A recent federal parliament inquiry into family, domestic and sexual violence has made 88 recommendations to combat growing violence in those areas, including several aimed at stopping online abuse.
One of those recommendations is that social media account holders be required to present 100 points of identification in order to open an account, or maintain an existing one.
Potential for misuse
The proposal for 100 points of identification – which would include a primary identification such as a driver licence or passport, as well as secondary identification such as a Medicare card or credit cards – is aimed at preventing people from using anonymous accounts to abuse and harass others on the internet.
However, there are significant concerns about personal privacy – given that social media companies and other tech giants would have the potential to gather and sell the identification, opening the floodgates to third party misuse including identity theft and other forms of fraud.
Would the proposal meet its objective?
The other issue is that there is certainly no guarantee that those required to identify themselves will necessarily become respectful online.
Australia already has extensive powers to track people online through mechanisms such as meta data laws, and many believe the risks of a new identification requirement would outweigh the potential benefits.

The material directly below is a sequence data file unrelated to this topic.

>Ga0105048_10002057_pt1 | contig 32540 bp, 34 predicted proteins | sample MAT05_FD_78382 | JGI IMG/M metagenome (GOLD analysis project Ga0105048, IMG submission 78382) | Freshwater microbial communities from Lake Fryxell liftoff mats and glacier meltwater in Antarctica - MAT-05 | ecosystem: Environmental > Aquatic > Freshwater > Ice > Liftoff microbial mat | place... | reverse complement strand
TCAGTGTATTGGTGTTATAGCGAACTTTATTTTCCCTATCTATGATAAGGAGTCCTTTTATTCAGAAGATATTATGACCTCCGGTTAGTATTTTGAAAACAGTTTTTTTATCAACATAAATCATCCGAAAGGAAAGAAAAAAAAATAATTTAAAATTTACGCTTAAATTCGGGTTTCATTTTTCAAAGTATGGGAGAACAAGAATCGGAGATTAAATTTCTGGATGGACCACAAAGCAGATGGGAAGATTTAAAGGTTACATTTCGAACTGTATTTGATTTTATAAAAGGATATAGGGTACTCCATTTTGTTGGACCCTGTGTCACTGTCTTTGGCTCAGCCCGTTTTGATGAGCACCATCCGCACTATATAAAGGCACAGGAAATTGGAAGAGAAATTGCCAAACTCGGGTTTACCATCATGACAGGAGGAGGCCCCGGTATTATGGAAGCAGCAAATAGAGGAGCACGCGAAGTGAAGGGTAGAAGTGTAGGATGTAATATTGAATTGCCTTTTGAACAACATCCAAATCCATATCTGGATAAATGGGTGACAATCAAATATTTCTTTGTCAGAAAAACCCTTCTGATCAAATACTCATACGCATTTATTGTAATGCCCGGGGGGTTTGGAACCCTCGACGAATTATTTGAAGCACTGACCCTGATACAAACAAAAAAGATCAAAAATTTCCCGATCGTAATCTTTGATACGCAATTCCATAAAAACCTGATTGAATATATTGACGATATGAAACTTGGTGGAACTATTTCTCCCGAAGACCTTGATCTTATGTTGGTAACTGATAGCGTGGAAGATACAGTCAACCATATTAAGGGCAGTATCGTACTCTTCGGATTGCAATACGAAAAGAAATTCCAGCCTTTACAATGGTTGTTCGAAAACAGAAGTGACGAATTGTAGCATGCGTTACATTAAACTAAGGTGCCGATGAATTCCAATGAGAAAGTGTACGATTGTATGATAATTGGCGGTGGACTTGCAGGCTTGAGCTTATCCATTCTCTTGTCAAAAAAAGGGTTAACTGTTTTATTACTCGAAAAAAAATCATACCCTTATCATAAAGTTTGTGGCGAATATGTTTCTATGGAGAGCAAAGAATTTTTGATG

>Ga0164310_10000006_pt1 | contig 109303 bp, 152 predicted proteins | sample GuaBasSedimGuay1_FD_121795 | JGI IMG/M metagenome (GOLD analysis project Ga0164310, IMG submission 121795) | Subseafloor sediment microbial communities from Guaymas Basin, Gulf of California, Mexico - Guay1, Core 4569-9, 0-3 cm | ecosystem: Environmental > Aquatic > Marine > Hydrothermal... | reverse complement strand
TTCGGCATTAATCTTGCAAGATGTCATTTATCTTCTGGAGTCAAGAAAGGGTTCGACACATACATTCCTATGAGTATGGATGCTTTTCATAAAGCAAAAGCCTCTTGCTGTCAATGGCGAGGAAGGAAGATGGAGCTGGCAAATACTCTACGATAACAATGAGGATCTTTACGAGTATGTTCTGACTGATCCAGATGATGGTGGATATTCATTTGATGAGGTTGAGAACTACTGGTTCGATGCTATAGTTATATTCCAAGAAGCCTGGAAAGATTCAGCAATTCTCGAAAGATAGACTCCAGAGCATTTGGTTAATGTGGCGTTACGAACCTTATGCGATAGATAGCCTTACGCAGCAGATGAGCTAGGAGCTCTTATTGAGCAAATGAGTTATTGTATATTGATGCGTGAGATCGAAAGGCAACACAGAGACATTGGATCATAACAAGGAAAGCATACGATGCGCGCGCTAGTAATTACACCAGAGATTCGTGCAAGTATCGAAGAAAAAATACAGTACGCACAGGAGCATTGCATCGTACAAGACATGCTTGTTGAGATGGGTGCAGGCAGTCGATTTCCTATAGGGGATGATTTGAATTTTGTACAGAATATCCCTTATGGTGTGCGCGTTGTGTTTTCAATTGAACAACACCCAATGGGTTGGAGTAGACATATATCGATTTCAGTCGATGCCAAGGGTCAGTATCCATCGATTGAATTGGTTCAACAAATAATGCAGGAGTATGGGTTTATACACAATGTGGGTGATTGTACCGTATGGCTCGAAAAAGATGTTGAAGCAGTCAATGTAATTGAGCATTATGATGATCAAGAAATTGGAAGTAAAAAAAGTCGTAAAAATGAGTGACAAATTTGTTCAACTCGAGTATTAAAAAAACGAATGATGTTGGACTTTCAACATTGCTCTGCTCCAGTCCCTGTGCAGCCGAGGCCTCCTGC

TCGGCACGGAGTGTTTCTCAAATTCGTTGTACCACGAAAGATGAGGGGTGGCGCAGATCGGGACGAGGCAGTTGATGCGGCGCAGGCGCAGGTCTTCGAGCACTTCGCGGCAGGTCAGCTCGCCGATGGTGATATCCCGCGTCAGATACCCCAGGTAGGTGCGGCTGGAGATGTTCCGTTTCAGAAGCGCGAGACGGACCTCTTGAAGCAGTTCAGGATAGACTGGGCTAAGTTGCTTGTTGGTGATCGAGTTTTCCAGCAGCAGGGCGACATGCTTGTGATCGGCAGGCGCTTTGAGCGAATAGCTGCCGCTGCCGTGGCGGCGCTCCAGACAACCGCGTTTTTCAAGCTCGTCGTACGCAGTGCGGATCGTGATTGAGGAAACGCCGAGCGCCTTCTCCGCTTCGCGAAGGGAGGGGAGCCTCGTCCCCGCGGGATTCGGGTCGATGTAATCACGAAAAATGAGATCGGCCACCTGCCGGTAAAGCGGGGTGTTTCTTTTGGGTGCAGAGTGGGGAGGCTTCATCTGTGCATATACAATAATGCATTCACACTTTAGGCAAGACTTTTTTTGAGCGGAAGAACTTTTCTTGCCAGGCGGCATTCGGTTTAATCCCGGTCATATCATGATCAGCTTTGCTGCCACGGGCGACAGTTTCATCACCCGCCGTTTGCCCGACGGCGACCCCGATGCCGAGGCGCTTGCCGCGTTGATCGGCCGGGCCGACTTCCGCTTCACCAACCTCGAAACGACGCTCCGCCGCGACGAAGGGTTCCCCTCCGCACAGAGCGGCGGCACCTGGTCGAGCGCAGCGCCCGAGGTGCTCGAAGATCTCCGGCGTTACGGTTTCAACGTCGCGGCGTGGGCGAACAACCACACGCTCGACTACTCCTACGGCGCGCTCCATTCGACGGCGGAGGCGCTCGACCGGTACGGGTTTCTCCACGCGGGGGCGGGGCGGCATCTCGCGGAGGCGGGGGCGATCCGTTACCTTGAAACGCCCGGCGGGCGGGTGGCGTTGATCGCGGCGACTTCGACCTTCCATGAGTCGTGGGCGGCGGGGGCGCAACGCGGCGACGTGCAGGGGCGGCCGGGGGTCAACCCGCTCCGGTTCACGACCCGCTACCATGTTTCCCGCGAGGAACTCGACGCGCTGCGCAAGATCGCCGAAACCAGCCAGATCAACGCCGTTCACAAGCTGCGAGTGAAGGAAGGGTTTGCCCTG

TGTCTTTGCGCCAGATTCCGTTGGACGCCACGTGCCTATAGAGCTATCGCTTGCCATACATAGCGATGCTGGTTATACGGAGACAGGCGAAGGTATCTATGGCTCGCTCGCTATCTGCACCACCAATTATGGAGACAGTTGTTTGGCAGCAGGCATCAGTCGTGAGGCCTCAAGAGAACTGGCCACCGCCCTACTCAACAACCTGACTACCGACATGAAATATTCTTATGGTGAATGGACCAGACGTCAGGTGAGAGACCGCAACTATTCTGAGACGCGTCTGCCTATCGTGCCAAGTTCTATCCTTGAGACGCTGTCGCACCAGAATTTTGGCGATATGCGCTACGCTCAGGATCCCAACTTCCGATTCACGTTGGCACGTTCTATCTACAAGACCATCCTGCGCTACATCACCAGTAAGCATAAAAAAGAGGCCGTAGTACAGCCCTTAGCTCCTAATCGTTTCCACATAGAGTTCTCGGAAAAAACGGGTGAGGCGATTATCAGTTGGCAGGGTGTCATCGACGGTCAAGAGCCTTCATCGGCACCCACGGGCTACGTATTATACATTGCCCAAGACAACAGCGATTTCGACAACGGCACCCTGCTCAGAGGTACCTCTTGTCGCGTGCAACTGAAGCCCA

Last year, the federal government announced plans to introduce what is being hailed as “world first” cyberbullying legislation.
The laws would carry fines of up to $111,000 for individuals ($555,000 for corporations) as well as a potential prison sentence for anyone found guilty of bullying children or abusing adults by posting ‘seriously harmful content’ online.
While the details of the proposal are yet to be finalised, it is understood the laws would grant greater power to the eSafety Commissioner to enable rapid website-blocking power to respond to ‘crisis events’.
The laws would cover social media sites such as Facebook, Instagram, Twitter as well as online games such as Fortnite and Call of Duty, where many young people spend time online.
This could be a sensible move provided that the laws strike an acceptable balance between protecting individuals from online bullying, on the one hand, and impeding free speech and giving the state unwarranted power to decide what can and cannot be posted online, on the other.
Social media companies need to do better
The government has a responsibility to create legislative frameworks, but many also believe that social media companies should be more accountable for not only how users behave, but how victims are supported.
Most social media sites have been linked to some form of online bullying over the years. Some dating sites, Tinder for example, have even been used as a mechanism to facilitate sexual assaults and even murder.
And they have all faced their fair share of criticism for doing little to shut down perpetrators or support victims, despite making massive profits globally every year.
Facebook has around 2.8 billion users around the world, Instagram about 1 billion, and Twitter 1.3 billion.
Often when something untoward happens, social media companies are slow to take action, and reluctant to change the rules in order to prevent reoccurrence. Many believe this is just not good enough, that while individuals must take steps to protect themselves online, big tech has a responsibility to proactively deal with bullying, abuse and inappropriate content, rather than wait until after the damage is done before acting.